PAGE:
New techniques to get Millenials responding to NPS questions
“I would never give a 10 on a survey” says Mingus Donovan, who describes himself as the “Dream Alchemist” of the Boston-based startup, Beacon Hill Knife Sharpening Co-operative. “I don’t care how pimp or fire the service is, there’s no way I’d say I would recommend a company to a friend”, before adding thoughtfully “unless I was being ironic.”
Right there Donovan puts his finger on the issue facing companies selling products to Hipster Millennials. How can today's hot new providers of artisanal, small batch moustache wax or locally sourced soywax candles get reliable customer feedback?
So when CustomerGauge’s new customer, Fïxyana, the well known Helsinki-based maker of hand-crafted “fixie” bikes asked us to help get real feedback from their target market, we took it as a challenge. From today, we are offering a new Net Promoter variant Product, especially for millennials.
Blanche Vextrose (20), research assistant in CustomerGauge Journeys Of Karma Engagements department talks frankly about the two major issues.
First, the traditional “Would you recommend…” question has to go. “Today’s time-pressured Barista or Craft Brewer are very unlikely to muster up the energy to actually evangelize a service” Blanche says “The best phrase we found for the survey was to ask “How likely are you to be bothered to post a snarky comment on Instagram?”"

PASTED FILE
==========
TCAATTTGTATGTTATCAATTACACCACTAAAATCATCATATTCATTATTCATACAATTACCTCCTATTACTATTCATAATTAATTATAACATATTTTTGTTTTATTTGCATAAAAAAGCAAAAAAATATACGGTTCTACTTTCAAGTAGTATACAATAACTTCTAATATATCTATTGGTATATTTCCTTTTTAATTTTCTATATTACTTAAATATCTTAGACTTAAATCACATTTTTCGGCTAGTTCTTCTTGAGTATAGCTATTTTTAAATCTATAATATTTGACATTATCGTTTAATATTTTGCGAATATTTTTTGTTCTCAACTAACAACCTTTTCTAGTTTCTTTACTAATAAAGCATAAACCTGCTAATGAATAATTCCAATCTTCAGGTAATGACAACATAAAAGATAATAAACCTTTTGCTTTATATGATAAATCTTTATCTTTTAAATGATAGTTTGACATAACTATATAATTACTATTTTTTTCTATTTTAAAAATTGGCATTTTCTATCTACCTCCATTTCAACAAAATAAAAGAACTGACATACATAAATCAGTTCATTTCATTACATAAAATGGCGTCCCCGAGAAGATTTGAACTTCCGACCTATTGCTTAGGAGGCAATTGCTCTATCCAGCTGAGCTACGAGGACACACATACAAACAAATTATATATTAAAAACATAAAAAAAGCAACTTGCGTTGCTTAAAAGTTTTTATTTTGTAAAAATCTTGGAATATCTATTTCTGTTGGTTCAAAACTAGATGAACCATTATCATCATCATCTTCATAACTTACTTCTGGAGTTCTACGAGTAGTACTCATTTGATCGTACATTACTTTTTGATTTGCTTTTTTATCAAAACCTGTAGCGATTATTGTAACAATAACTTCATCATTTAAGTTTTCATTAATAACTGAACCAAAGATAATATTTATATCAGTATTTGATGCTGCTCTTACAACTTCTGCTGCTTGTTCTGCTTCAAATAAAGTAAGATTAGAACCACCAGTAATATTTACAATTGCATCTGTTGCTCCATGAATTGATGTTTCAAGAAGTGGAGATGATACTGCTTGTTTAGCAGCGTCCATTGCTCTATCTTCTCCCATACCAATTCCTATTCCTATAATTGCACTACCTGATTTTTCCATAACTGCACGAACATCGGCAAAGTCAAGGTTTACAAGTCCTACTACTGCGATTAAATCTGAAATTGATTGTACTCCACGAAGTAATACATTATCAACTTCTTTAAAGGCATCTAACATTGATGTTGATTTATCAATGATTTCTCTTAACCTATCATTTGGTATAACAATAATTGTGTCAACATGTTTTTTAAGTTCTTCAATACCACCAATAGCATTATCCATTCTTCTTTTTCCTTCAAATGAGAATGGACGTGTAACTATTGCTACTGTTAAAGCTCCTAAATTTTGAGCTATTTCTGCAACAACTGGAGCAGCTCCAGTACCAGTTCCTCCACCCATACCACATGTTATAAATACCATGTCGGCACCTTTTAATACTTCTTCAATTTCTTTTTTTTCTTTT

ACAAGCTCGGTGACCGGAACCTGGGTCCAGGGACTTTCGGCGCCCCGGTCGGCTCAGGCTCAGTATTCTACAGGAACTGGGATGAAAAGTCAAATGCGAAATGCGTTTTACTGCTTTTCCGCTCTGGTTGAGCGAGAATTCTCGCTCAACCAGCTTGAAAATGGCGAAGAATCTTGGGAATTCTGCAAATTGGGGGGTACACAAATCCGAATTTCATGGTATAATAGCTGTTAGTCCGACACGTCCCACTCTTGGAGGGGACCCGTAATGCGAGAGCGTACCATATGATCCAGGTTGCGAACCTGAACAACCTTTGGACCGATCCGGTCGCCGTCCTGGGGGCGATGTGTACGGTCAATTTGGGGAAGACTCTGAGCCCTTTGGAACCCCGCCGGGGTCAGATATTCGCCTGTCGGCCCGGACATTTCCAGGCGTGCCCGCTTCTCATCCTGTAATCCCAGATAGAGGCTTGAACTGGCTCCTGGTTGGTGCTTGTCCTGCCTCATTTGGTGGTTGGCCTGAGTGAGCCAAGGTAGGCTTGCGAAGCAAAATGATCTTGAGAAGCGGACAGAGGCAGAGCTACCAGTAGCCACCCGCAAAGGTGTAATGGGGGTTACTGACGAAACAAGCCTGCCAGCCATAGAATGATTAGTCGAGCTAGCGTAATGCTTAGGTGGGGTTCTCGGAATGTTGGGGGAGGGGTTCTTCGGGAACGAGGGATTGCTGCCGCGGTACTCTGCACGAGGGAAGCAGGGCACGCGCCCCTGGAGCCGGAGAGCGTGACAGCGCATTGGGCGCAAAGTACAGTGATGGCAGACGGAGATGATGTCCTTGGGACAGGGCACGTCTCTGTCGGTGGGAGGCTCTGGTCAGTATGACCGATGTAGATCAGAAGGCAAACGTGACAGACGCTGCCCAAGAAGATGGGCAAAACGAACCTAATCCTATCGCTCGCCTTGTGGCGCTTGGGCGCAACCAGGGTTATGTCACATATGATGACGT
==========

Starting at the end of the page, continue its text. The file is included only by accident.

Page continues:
Next is understanding the scale. “There is a different vocabulary that we needed to use – by analyzing 1000s of tweets we arranged our scale from 0 – 10 with words like ‘Dead’, ‘heavy’ and ‘Long’ at the detractor end, Passives being ‘meh’, ‘bless’ and ‘stump’ and Promoters saying ‘on fleek’, ‘lit’, ‘fire’ and ‘pimp’. “
We found the key to success was to provide a button to allow people to say that their score was given “ironically” . Using a complex algorithm, when this option is checked, CustomerGauge provides the right NPS score.
“For some demographics, interpreting response is the main issue. It’s not so much natural language analysis that’s a challenge – more “body language”. Blanche continues: “It’s really hard to engage the average hipster. Even one click is sometimes too much”.
Atticus Ray Robinson, Innovation Sherpa of Fïxyana comments “we are reasonably excited about this new facility. Already the feedback in the trial phase has helped us develop a new product, which is an all-leather craft beer holder for bikes”
CustomerGauge occasionally writes about new exciting innovations that impact Net Promoter . This new survey style is available from 1 April 2017 - you can try out the new style Millenial Meh-PS survey here.